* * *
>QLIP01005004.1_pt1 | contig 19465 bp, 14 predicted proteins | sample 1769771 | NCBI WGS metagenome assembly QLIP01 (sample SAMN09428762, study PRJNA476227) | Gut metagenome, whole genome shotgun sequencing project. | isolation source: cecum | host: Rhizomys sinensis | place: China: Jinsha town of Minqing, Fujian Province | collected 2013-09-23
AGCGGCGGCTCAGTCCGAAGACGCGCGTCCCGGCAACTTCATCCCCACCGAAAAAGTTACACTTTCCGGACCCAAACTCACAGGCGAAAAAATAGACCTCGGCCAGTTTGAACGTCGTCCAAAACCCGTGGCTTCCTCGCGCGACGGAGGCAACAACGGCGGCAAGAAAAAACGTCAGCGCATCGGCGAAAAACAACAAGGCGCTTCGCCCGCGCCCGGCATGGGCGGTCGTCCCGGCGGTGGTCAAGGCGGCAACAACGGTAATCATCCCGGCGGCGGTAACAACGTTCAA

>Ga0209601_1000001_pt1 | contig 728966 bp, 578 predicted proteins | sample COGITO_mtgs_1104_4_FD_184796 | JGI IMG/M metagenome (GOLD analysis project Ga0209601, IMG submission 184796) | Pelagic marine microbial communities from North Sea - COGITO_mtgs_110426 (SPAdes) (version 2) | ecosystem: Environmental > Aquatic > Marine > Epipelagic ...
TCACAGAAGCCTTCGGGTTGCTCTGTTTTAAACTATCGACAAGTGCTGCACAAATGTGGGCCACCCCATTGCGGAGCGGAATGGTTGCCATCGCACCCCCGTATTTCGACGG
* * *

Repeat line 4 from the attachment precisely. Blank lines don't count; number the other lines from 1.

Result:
TCACAGAAGCCTTCGGGTTGCTCTGTTTTAAACTATCGACAAGTGCTGCACAAATGTGGGCCACCCCATTGCGGAGCGGAATGGTTGCCATCGCACCCCCGTATTTCGACGG